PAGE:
The Bizarre Tale of Greg Smith
It has been nearly a full decade since Greg Smith played first grade rugby league. Smith played only one NRL match but his performance will be one remembered forever and a day by any rugby league fan that was lucky enough to pay witness.
The year was 1999 and the Newcastle Knights were well fancied going into the competition after their ARL Premiership victory in 1997 and their second-placed finish in the 1998 minor premiership. Hopes were high in the Hunter at the turn of the millennium. Andrew Johns was at his peak, the Knights had come of age and a league legend had rolled into town at high noon to take the reins of the team.
After Premiership winning coach Mal Reilly decided to head back to England after the 1998 season, the Knights bought in league visionary Warren Ryan. The Wok had won premierships with the Bulldogs in the mid-eighties and had taken Newtown and Balmain to deciders throughout the decade. His last appointment was with Western Suburbs, where he took the fledgling team to the semi-finals in 1991 and 1992 before retiring to a life in broadcasting after the 1994 season. Four seasons out of the game is a lifetime but that didn’t stop the Knights brass bringing in Ryan: they believed he was a coaching icon that remained at the cutting edge of rugby league thinking.
The Newcastle hierarchy were partially right and a hell of a lot wrong. Ryan had somehow jumped the fine line from visionary to stubborn eccentric throughout his wilderness years. The game changed markedly in the five year period the Wok was in the booth, possibly more than in any other period, and many of the subtleties of modern day rugby league had simply passed Ryan by.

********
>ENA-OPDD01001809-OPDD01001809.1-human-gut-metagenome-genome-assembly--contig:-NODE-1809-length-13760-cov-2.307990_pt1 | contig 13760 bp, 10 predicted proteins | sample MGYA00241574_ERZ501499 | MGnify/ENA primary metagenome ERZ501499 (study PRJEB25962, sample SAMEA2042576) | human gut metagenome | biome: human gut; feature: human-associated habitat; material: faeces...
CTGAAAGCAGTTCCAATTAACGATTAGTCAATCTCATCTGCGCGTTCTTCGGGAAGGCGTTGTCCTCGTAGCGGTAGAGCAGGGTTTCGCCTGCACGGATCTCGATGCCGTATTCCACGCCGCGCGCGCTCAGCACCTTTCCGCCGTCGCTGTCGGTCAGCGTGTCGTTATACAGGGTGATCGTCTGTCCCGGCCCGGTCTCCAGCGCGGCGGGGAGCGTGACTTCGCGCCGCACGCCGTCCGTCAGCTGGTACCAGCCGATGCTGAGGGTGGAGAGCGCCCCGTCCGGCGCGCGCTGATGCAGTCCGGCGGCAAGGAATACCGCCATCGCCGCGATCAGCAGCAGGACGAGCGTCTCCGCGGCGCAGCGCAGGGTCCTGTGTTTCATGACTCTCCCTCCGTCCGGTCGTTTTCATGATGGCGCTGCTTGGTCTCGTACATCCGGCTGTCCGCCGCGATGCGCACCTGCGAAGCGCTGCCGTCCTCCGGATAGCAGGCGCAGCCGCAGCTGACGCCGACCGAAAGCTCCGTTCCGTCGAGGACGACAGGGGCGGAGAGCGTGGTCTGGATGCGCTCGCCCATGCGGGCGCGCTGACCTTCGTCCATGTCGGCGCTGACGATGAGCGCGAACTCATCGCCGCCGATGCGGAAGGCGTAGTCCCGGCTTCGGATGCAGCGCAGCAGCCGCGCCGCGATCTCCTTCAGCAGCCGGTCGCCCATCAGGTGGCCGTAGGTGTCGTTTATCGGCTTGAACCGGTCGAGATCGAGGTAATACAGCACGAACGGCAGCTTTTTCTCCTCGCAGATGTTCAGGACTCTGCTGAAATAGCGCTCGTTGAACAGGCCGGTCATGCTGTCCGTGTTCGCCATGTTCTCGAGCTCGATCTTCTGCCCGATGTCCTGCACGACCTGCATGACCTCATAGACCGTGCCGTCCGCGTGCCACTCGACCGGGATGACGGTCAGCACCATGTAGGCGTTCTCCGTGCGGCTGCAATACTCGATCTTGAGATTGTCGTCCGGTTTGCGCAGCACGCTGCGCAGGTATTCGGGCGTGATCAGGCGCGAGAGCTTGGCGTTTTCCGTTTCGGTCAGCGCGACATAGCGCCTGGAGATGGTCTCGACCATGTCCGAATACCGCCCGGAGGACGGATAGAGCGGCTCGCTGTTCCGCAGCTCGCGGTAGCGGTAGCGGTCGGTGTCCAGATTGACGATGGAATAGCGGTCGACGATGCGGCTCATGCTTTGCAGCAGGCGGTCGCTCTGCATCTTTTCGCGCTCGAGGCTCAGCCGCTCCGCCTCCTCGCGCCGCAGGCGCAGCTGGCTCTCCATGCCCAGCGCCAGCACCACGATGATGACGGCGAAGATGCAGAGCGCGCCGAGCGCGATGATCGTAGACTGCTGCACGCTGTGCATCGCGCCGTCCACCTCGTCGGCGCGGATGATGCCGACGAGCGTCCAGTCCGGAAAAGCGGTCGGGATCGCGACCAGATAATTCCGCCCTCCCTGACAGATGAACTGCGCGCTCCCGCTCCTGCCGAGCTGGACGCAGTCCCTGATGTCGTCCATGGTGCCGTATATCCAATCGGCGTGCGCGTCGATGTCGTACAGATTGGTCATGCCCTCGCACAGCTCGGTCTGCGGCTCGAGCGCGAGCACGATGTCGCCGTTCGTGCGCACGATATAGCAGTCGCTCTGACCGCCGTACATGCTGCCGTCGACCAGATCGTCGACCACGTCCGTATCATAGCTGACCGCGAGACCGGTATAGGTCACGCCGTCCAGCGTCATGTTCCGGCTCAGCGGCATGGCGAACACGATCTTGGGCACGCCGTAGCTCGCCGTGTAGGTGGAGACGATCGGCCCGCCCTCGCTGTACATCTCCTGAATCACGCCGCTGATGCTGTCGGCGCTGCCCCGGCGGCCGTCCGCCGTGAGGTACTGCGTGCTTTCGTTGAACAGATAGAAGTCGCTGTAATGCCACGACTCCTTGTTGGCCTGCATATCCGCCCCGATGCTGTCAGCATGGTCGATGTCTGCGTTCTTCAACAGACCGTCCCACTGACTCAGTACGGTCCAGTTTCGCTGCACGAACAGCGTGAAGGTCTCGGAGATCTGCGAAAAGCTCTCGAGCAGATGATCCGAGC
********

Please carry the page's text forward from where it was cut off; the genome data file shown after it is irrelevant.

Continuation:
The Wok did have one coaching gig in between the Wests and Newcastle positions, however, and that job was critical to how Greg Smith came to be playing for the Newcastle Knights on that fateful March Sunday back in 1999.
In 1997, at the height of the Super League War, the ARL played host to the annual World Sevens tournament. Bernie Gross, QC and an avid rugby league supporter, bought a team of arena football-quality gridiron players out to represent the USA. The team, known as the Tomahawks, was captained by former Dragons player David Niu and was coached by none other than Warren Ryan.
Though the Tomahawks lost to both Italy and Illawarra and only just snuck home against Japan, Ryan became enchanted by the athleticism of the American players. The Wok was romanced, partly by the athleticism of some of the Tomahawk players but primarily by the notion of blazing a new trail for the rugby league world to pay homage. Ryan still had the desire to forge new territory for rugby league and the trail he intended to blaze was through America.
The experiment had been tried once before, back in 1977, when former Oakland Raider Manfred Moore was recruited by the Newtown Jets. Moore played four games for the Jets that year and was a carnival act before flying home, the brutality of the sport reportedly too much for the running back to handle.